Lewis v. Lumpkin, No. 5:2020cv01415 - Document 17 (W.D. Tex. 2021)

Court Description: MEMORANDUM OPINION AND ORDER--IT IS HEREBY ORDERED that: 1. Federal habeas corpus relief is DENIED and Petitioner Jordan Robert Lewiss Petition for Writ of Habeas Corpus Pursuant to 28 U.S.C. § 2254 (ECF No. 1) is DISMISSED WITH PREJUDICE as untimely; 2. No Certificate of Appealability shall issue in this case; and 3. All remaining motions, if any, are DENIED, and this case is now CLOSED. Signed by Judge Xavier Rodriguez. (bc)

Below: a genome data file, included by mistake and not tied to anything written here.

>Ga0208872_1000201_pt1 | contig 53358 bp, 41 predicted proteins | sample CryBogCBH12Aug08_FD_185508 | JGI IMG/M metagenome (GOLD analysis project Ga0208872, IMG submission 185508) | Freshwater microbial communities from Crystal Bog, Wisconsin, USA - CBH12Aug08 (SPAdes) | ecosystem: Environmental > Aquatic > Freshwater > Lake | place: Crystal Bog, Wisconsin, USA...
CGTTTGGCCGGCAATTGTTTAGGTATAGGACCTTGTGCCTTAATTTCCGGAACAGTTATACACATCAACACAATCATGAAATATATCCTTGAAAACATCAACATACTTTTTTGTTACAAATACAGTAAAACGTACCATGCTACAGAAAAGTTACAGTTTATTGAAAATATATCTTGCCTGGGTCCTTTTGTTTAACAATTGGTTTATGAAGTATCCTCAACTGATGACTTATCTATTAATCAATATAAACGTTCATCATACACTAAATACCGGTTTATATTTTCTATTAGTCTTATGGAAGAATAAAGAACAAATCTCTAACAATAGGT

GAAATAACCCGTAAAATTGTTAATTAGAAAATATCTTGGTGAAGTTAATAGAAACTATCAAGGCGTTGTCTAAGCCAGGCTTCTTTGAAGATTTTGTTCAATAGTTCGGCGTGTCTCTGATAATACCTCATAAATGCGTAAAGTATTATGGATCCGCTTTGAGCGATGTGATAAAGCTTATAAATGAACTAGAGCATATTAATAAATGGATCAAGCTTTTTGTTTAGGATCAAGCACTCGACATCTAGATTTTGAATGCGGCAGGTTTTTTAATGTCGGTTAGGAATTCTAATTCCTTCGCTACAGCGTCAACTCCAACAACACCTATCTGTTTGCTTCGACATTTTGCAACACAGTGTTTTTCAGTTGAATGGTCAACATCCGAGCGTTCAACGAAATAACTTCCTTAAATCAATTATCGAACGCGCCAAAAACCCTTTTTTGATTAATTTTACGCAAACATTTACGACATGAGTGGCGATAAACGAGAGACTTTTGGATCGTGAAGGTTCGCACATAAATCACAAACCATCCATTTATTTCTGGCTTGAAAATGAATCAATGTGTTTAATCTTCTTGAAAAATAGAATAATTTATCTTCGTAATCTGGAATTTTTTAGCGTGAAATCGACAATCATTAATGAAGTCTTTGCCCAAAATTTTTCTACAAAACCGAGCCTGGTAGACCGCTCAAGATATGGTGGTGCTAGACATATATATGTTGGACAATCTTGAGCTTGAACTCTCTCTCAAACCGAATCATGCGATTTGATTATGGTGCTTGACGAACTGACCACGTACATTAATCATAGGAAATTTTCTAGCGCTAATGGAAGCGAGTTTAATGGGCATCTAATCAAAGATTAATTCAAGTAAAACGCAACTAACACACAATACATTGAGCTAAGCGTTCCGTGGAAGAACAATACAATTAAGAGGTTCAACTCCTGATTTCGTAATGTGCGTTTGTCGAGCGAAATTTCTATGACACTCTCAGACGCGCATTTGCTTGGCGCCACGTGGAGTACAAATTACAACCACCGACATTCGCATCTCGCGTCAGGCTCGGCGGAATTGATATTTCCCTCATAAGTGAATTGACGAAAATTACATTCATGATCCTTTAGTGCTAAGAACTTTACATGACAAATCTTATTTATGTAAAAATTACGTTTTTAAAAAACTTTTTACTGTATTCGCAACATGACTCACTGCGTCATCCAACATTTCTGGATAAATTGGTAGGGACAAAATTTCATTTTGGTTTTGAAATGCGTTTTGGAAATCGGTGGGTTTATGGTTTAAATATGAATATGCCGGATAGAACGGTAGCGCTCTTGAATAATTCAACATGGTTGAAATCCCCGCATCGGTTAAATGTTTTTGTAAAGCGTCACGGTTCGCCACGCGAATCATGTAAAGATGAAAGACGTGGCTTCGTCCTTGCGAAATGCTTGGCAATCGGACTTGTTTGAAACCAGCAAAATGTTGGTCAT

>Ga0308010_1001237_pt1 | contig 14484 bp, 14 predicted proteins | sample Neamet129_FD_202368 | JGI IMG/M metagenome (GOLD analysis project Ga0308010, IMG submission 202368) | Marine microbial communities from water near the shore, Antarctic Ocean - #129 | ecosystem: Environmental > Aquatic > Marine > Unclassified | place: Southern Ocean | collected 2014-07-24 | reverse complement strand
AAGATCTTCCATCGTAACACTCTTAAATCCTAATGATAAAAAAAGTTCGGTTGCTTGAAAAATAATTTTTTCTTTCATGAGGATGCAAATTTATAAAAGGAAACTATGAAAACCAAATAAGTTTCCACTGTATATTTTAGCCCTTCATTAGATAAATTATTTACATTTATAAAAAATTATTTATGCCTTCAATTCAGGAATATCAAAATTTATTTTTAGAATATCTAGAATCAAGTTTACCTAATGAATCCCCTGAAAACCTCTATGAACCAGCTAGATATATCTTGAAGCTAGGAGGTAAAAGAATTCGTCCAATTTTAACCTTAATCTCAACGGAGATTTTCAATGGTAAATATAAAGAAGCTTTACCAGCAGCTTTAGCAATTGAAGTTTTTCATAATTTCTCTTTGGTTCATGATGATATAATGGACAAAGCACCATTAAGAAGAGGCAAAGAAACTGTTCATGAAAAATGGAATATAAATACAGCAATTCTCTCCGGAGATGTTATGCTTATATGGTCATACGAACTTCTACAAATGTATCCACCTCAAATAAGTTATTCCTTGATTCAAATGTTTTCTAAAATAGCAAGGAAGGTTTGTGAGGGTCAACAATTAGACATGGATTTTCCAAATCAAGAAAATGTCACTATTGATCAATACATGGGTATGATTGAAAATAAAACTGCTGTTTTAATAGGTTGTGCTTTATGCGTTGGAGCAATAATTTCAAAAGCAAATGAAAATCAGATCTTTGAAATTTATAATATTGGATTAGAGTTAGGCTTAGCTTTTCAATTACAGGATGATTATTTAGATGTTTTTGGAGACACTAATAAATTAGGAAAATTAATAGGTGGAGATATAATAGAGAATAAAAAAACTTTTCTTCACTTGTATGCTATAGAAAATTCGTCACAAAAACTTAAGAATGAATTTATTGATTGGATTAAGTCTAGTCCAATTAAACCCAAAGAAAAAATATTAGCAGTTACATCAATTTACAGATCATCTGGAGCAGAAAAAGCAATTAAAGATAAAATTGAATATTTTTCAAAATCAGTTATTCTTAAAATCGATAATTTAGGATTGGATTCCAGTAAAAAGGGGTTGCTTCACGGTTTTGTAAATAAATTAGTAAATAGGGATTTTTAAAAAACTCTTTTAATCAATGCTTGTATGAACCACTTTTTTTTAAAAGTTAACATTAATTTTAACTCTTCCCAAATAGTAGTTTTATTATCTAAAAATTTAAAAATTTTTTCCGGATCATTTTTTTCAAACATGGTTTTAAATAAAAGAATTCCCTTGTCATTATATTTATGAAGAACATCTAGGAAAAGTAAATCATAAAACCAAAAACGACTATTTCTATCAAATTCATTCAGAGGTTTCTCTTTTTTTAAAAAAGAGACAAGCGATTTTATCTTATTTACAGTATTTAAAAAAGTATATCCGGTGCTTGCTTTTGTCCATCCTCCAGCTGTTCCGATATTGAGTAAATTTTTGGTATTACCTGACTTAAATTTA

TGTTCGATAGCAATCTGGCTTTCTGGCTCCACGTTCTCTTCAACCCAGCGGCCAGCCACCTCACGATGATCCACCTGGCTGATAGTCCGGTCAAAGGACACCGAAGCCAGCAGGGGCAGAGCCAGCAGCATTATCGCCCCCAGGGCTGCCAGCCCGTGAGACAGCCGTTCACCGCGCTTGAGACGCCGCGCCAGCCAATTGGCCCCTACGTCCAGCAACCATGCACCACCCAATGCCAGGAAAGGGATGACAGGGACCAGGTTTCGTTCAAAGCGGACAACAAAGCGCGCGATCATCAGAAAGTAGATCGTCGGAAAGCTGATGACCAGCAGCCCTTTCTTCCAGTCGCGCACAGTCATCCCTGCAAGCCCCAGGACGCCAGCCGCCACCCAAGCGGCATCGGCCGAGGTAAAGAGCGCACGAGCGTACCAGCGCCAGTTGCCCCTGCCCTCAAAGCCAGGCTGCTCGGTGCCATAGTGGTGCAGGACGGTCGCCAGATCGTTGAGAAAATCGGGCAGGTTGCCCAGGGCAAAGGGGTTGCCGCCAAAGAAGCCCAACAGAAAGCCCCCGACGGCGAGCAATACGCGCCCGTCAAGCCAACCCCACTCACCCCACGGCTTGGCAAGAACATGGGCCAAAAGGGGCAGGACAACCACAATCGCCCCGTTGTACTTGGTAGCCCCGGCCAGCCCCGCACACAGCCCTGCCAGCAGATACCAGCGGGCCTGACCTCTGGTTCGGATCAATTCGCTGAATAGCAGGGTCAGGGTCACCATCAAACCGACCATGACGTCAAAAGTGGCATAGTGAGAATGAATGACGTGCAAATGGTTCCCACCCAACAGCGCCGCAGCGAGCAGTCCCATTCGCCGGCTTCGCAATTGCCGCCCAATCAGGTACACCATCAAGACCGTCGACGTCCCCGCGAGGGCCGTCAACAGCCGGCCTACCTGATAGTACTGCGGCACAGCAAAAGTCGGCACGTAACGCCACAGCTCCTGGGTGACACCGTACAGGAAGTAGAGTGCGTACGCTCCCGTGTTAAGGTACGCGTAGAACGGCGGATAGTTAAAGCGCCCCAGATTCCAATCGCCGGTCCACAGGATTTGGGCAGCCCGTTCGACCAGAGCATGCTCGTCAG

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Lewis v. Lumpkin Doc. 17 UNITED STATES DISTRICT COURT WESTERN DISTRICT OF TEXAS SAN ANTONIO DIVISION JORDAN ROBERT LEWIS, TDCJ No. 01930214, Petitioner, v. BOBBY LUMPKIN, Director, Texas Department of Criminal Justice, Correctional Institutions Division, Respondent. § § § § § § § § § § § § Civil No. SA-20-CA-01415-XR MEMORANDUM OPINION AND ORDER Before the Court are pro se Petitioner Jordan Robert Lewis’s Petition for Writ of Habeas Corpus Pursuant to 28 U.S.C. § 2254 (ECF No. 1), Petitioner’s Memorandum in Support (ECF No. 2), Respondent Bobby Lumpkin’s Answer (ECF No. 14), and Petitioner’s Reply (ECF No. 16) thereto. Petitioner challenges the constitutionality of his 2014 state court conviction for aggravated robbery, arguing (1) the conviction constitutes double jeopardy, (2) he received ineffective assistance, and (3) he was constructively denied counsel at a critical stage of the proceedings. In his answer, Respondent contends Petitioner’s federal habeas petition should be dismissed with prejudice as untimely. Having carefully considered the record and pleadings submitted by both parties, the Court agrees with Respondent that Petitioner’s allegations are barred from federal habeas review by the one-year statute of limitations embodied in 28 U.S.C. § 2244(d)(1). Thus, for the reasons discussed below, the Court concludes Petitioner is not entitled to federal habeas corpus relief or a certificate of appealability. Dockets.Justia.com I. Background In May 2014, Petitioner was convicted by a Wilson County jury of one count of aggravated robbery and one count of aggravated assault. Petitioner received a fifty-year sentence for each count, with the sentences to run concurrently. State v. Lewis, No. 13-11-205-CRW (81st Dist. Ct., Wilson Cnty., Tex. May 12, 2014); (ECF No. 15-1 at 91-94). Petitioner’s convictions were affirmed on direct appeal in an unpublished opinion and his petition for discretionary review (PDR) was later refused by the Texas Court of Criminal Appeals on April 13, 2016. Lewis v. State, No. 01-14-00557-CR, 2016 WL 316366 (Tex. App.—Houston [1st Dist.], Jan. 26, 2016, pet. ref’d); Lewis v. State, No. PD-0143-16 (Tex. Crim. App.). 1 On March 1, 2017, Petitioner filed a state habeas corpus application challenging the constitutionality of both counts of his state court conviction, arguing the aggravated assault conviction (count two) was barred by double jeopardy as a result of his conviction for aggravated robbery (count one). (ECF No. 15-6 at 4-96). The Texas Court of Criminal Appeals agreed and granted relief on November 15, 2017, thus setting aside Petitioner’s aggravated assault conviction. Ex parte Lewis, No. 86,781-01 (Tex. Crim. App.); (ECF Nos. 15-2, 15-3). Two years later on November 20, 2019, the opinion was amended to include the following sentence: “All relief requested on count one is denied.” (ECF No. 15-9). Petitioner later placed the instant federal habeas petition in the prison mail system on October 19, 2020. (ECF No. 1 at 13). II. Timeliness Analysis Respondent contends Petitioner’s federal habeas petition is barred by the one-year limitation period of 28 U.S.C. § 2244(d). Section 2244(d) provides, in relevant part, that: (1) A 1-year period of limitation shall apply to an application for a writ of habeas corpus by a person in custody pursuant to the 1 See also http://www.search.txcourts.gov, search for “Lewis, Jordan” last visited July 13, 2021. 2 judgment of a State court. The limitation period shall run from the latest of— (A) the date on which the judgment became final by the conclusion of direct review or the expiration of the time for seeking such review. In this case, Petitioner’s conviction became final July 12, 2016, ninety days after the Texas Court of Criminal Appeals refused his PDR and when the time for filing a petition for writ of certiorari to the United States Supreme Court expired. See Sup. Ct. R. 13; Ott v. Johnson, 192 F.3d 510, 513 (5th Cir. 1999) (“§ 2244(d)(1)(A) . . . takes into account the time for filing a certiorari petition in determining the finality of a conviction on direct review”). As a result, the limitations period under § 2244(d) for filing a federal habeas petition challenging his underlying conviction and sentence expired a year later on July 12, 2017. Because Petitioner did not file his § 2254 petition until October 19, 2020—over three years after the limitations period expired— his petition is barred by the one-year statute of limitations unless it is subject to either statutory or equitable tolling. A. Statutory Tolling Petitioner does not satisfy any of the statutory tolling provisions found under 28 U.S.C. § 2244(d)(1). There has been no showing of an impediment created by the state government that violated the Constitution or federal law which prevented Petitioner from filing a timely petition. 28 U.S.C. § 2244(d)(1)(B). There has also been no showing of a newly recognized constitutional right upon which the petition is based, and there is no indication that the claims could not have been discovered earlier through the exercise of due diligence. 28 U.S.C. § 2244(d)(1)(C)-(D). Petitioner is, however, entitled to statutory tolling under 28 U.S.C. § 2244(d)(2). Section 2244(d)(2) provides that “[t]he time during which a properly filed application for State postconviction or other collateral review with respect to the pertinent judgment or claim is pending 3 shall not be counted toward any period of limitation under this subsection.” As discussed previously, Petitioner challenged the constitutionality of both counts of his state court conviction by filing a state habeas application on March 1, 2017. While the Texas Court of Criminal Appeals granted relief with respect to the aggravated assault conviction (count two) in November 2017, the court apparently did not rule on Petitioner’s aggravated robbery claims (count 1) until November 20, 2019, when it amended its opinion to indicate that relief on count one was denied. Accordingly, Petitioner’s state habeas application tolled the limitations period for a total of 995 days, making his federal petition due April 2, 2020. Again, he did not file the instant § 2254 petition until October 19, 2020, over six months too late. B. Equitable Tolling In some cases, the limitations period may be subject to equitable tolling. The Supreme Court has made clear that a federal habeas corpus petitioner may avail himself of the doctrine of equitable tolling “only if he shows (1) that he has been pursuing his rights diligently, and (2) that some extraordinary circumstance stood in his way and prevented timely filing.” McQuiggin v. Perkins, 569 U.S. 383, 391 (2013); Holland v. Florida, 560 U.S. 631, 649 (2010). However, equitable tolling is only available in cases presenting “rare and exceptional circumstances,” United States v. Riggs, 314 F.3d 796, 799 (5th Cir. 2002), and is “not intended for those who sleep on their rights.” Manning v. Epps, 688 F.3d 177, 183 (5th Cir. 2012). Petitioner fails to establish that equitable tolling should apply in this case. In his reply (ECF No. 16), Petitioner appears to request tolling based on the Supreme Court cases of Martinez v. Ryan 2 and Trevino v. Thaler, 3 arguing that the denial of counsel during his state 2 566 U.S. 1 (2012). 2 569 U.S. 413 (2013). 4 habeas proceedings should excuse his untimeliness. But Martinez and Trevino addressed exceptions to the procedural default rule—they do not apply to the statute of limitations or equitable tolling. See Trevino, 569 U.S. at 429 (holding the Texas bar on subsequent state habeas applications “will not bar a federal habeas court from hearing a substantial claim of ineffective assistance at trial if, in the initial-review collateral proceeding, there was no counsel or counsel in that proceeding was ineffective.”) (citing Martinez, 566 U.S. at 17). 4 Thus, neither case provides a basis for equitable tolling. Further, Petitioner’s ignorance of the law, lack of legal training or representation, and unfamiliarity with the legal process do not rise to the level of a rare or exceptional circumstance which would warrant equitable tolling of the limitations period. U.S. v. Petty, 530 F.3d 361, 365-66 (5th Cir. 2008); see also Sutton v. Cain, 722 F.3d 312, 316-17 (5th Cir. 2013) (a garden variety claim of excusable neglect does not warrant equitable tolling). Because Petitioner has not met his burden of demonstrating a rare or extraordinary circumstance beyond his control caused the late filing of his federal habeas petition, equitable tolling does not apply. Petitioner also fails to demonstrate that he has been pursuing his rights diligently. Each of the allegations in Petitioner’s federal petition concern the constitutionality of his May 2014 conviction for aggravated robbery, yet Petitioner did not submit his state habeas corpus application challenging this conviction until March 1, 2017, almost eight months after his convictions had already become final under the AEDPA’s statute of limitations. This delay alone weighs against a finding of diligence. See Stroman v. Thaler, 603 F.3d 299, 302 (5th Cir. 4 See also, e.g., Arthur v. Thomas, 739 F.3d 611, 631 (11th Cir. 2014) (holding that “the Martinez rule explicitly relates to excusing a procedural default of ineffective-trial-counsel claims and does not apply to AEDPA’s statute of limitations or the tolling of that period.”); Cathcart v. Davis, 2019 WL 1318364, at *3 (N.D. Tex. Mar. 8, 2019), report and recommendation adopted, 2019 WL 1316031 (N.D. Tex. Mar. 22, 2019) (concluding that Martinez and Trevino address procedural default rather than the limitations period and do not support a petitioner’s claim for equitable tolling); Anacleto v. Stephens, 2014 WL 3012528, at *2 (W.D. Tex. July 2, 2014) (same). 5 2010) (affirming the denial of equitable tolling where the petitioner had waited seven months to file his state application). Further, Petitioner fails to provide any legitimate reason why he waited eleven months after the Texas Court of Criminal Appeals amended its opinion in November 2019 to file the instant petition in this Court. Because Petitioner does not assert any specific facts showing that he was prevented, despite the exercise of due diligence on his part, from timely filing his federal habeas corpus petition in this Court, his petition is untimely and barred by § 2244(d)(1). III. Certificate of Appealability The Court must now determine whether to issue a certificate of appealability (COA). See Rule 11(a) of the Rules Governing § 2254 Proceedings; Miller–El v. Cockrell, 537 U.S. 322, 335-36 (2003) (citing 28 U.S.C. § 2253(c)(1)). A COA may issue only if a petitioner makes “a substantial showing of the denial of a constitutional right.” 28 U.S.C. § 2253(c)(2). The Supreme Court has explained that the showing required under § 2253(c)(2) is straightforward when a district court has rejected a petitioner’s constitutional claims on the merits: The petitioner must demonstrate “that reasonable jurists would find the district court’s assessment of the constitutional claims debatable or wrong.” Slack v. McDaniel, 529 U.S. 473, 484 (2000). This requires a petitioner to show “that reasonable jurists could debate whether the petition should have been resolved in a different manner or that the issues presented were ‘adequate to deserve encouragement to proceed further.’” Miller–El, 537 U.S. at 336 (citation omitted). The issue becomes somewhat more complicated when the district court denies relief on procedural grounds. Id. In that case, the petitioner seeking COA must show both “that jurists of reason would find it debatable whether the petition states a valid claim of the denial of a constitutional right and that jurists of reason would find it debatable whether the district court 6 was correct in its procedural ruling.” Gonzalez v. Thaler, 565 U.S. 134, 140-41 (2012) (citing Slack, 529 U.S. at 484). In that case, a COA should issue if the petitioner not only shows that the lower court’s procedural ruling is debatable among jurists of reason, but also makes a substantial showing of the denial of a constitutional right. A district court may deny a COA sua sponte without requiring further briefing or argument. See Alexander v. Johnson, 211 F.3d 895, 898 (5th Cir. 2000). For the reasons set forth above, the Court concludes that jurists of reason would not debate the conclusion that Petitioner was not entitled to federal habeas relief. As such, a COA will not issue. IV. Conclusion and Order After careful consideration, the Court concludes that Petitioner’s § 2254 petition (ECF No. 1) is barred from federal habeas corpus relief by the statute of limitations set forth in 28 U.S.C. § 2244(d). As a result, Petitioner is not entitled to federal habeas corpus relief. Accordingly, based on the foregoing reasons, IT IS HEREBY ORDERED that: 1. Federal habeas corpus relief is DENIED and Petitioner Jordan Robert Lewis’s Petition for Writ of Habeas Corpus Pursuant to 28 U.S.C. § 2254 (ECF No. 1) is DISMISSED WITH PREJUDICE as untimely; 2. No Certificate of Appealability shall issue in this case; and 3. All remaining motions, if any, are DENIED, and this case is now CLOSED. It is so ORDERED. SIGNED this July 13, 2021 _________________________________ XAVIER RODRIGUEZ UNITED STATES DISTRICT JUDGE 7